Residents in unincorporated Napa County – which includes several pockets surrounded by the city of Napa – should soon have the county’s permission to grow cannabis outdoors for personal use.
Proposition 64 passed by California voters in 2016 legalized recreational marijuana and gives state residents the right to grow six plants indoors. But it allows communities to decide if some or all of those six plants can be grown outdoors.
On June 19, the Napa County Board of Supervisors by unanimous vote said it intends to adopt a personal use outdoor cannabis cultivation law on July 10. Until that law takes effect, possibly on Aug. 9, a moratorium on outdoor grows will remain in place.
“We’re thrilled this day has arrived,” Anne Steinhauer, a consultant representing the Napa Valley Cannabis Association, told supervisors.
The Board of Supervisors and the Planning Commission have discussed the topic at several meetings over the past few months. The latest Board session amounted to putting the finishing touches on the proposed ordinance.
The proposed law would allow most rural residents to grow up to six plants in any combination of indoors and outdoors for their personal use. However, residents living within 300 feet of a school or park could grow only two plants outdoors.
Unincorporated Napa County has about 10,000 rural homes. The 300-foot-setback provision would apply to about 1,000 of these homes, a county report said.
People growing cannabis outdoors would have to have a locking fence or similar barrier. They could not grow the plants in their front yard or within 10 feet of a property line. Plants couldn’t be visible from the public right-of-way.
The county law doesn’t precisely match the city of Napa law. For example, the city law doesn’t have the 300-foot setback provision for schools, the county report said.
Supervisors noted that some parts of the unincorporated county are pockets or islands within city of Napa boundaries. A prominent example is the area along Pamela, Ethel Porter, Sandra and Janette drives south of Redwood Road, near Pueblo Vista Magnet School.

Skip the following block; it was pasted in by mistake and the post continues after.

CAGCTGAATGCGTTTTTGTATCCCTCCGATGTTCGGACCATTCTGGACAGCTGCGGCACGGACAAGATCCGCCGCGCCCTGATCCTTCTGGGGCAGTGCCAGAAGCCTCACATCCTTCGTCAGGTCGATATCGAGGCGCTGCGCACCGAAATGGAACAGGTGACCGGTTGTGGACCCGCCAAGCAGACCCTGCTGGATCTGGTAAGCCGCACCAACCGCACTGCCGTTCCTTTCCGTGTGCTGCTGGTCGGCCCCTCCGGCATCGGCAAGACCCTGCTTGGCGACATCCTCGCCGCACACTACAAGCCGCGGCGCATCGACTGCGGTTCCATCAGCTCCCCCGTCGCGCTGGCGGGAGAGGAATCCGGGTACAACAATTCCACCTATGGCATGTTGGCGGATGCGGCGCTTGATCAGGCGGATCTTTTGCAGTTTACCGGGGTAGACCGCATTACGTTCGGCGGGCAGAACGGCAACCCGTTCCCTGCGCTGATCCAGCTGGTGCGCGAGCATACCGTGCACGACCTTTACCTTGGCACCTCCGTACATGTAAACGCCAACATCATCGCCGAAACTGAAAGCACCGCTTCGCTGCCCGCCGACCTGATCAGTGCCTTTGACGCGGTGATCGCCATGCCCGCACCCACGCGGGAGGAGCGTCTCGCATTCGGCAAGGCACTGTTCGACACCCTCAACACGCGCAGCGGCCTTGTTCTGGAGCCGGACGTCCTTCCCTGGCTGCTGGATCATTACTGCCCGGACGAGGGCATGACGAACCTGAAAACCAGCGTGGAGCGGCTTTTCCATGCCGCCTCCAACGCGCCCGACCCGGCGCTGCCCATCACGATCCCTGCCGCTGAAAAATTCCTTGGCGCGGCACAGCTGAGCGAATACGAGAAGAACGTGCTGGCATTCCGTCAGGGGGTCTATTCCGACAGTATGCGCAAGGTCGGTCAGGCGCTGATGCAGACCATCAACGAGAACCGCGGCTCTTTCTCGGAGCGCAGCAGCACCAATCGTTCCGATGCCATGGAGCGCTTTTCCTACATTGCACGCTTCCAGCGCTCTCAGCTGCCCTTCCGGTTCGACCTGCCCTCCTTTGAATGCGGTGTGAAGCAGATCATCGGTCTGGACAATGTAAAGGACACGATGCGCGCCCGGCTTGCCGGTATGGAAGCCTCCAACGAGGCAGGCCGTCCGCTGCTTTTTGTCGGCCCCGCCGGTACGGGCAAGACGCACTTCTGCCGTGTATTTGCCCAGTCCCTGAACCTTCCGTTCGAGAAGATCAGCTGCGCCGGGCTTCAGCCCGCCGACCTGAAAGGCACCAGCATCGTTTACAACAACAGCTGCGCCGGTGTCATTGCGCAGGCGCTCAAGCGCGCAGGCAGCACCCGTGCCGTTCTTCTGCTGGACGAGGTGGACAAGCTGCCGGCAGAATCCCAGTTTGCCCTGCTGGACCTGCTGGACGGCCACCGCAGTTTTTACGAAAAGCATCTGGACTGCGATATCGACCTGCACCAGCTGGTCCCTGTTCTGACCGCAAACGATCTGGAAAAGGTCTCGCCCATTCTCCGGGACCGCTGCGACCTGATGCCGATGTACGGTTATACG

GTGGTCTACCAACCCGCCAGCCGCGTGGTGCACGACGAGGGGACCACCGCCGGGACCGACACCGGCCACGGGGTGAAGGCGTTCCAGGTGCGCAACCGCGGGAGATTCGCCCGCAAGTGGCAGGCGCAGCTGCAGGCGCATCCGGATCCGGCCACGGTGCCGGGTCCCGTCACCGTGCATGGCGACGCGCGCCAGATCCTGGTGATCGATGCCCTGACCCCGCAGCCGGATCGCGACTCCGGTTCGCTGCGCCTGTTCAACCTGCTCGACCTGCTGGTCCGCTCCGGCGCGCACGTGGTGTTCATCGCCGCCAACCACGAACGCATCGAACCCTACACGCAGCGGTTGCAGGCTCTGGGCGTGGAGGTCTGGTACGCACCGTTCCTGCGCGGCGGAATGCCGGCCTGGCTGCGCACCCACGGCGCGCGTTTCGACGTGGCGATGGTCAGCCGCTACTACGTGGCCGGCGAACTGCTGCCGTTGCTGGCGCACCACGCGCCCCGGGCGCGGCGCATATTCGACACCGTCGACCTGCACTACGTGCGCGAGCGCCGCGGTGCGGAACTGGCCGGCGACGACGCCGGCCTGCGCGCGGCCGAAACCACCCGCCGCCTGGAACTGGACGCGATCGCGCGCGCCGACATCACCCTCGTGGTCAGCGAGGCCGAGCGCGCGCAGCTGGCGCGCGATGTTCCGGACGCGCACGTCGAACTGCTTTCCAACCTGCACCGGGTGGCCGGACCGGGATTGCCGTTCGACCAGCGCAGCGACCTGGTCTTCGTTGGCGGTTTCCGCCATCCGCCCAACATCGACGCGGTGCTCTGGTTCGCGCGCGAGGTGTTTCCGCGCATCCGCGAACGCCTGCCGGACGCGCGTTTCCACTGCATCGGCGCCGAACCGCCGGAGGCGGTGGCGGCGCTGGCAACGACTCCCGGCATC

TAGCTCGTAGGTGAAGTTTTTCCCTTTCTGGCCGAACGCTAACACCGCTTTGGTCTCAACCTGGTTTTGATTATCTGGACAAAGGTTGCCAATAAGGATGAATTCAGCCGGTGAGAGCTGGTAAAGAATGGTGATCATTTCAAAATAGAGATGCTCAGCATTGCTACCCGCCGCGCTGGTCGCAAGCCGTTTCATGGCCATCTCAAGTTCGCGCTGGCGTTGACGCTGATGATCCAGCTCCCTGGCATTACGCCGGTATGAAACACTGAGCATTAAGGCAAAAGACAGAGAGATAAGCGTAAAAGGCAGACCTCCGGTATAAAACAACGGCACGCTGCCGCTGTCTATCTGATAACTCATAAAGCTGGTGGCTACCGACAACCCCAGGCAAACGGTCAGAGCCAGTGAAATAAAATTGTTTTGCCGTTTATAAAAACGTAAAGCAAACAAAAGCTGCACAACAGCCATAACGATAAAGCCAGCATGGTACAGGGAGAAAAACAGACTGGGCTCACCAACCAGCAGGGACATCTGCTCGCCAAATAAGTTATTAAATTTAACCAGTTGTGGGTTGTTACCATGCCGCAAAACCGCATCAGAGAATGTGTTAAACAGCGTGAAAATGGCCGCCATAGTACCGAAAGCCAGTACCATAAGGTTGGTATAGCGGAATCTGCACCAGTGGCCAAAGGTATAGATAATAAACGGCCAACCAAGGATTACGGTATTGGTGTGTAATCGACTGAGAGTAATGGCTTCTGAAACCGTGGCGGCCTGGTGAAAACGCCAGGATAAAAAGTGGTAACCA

Dozens of homes in this unincorporated subdivision would be subject to 300-foot setback from Pueblo Vista school. Nearby homes within city boundaries are not.
“There’s going to be a lot of challenges when someone on one side of the street says, ‘Here’s my six plants,’ and the person on the other says, ‘Not me, what’s going on?’” Supervisor Diane Dillon said.
She and other supervisors asked the county to prepare information that will show residents the different rules for outdoor cannabis cultivation in the unincorporated county and local cities.
The next Proposition 64-related question is whether the Board of Supervisors will allow commercial cannabis cultivation in the unincorporated county. They will decide if wine country might also – to at least some extent – be cannabis country.
That’s a big interest for the Napa Valley Cannabis Association. Steinhauer said the group has approached the Napa County Farm Bureau and Napa Valley Vintners about a possible draft county law.
But any draft law proposed by the association will be meaningless without Board of Supervisors approval. Steinhauer asked supervisors for an idea of when the Board might address the issue.
“We would like to know in the next couple of months whether we should be preparing to plant next April, May, June,” she told supervisors.
Supervisors had no immediate answer on either a timetable or if they want to allow commercial grows. Commercial cultivation wasn’t on the agenda for them to discuss on June 19. They plan to take an initial stab at the topic in August or September.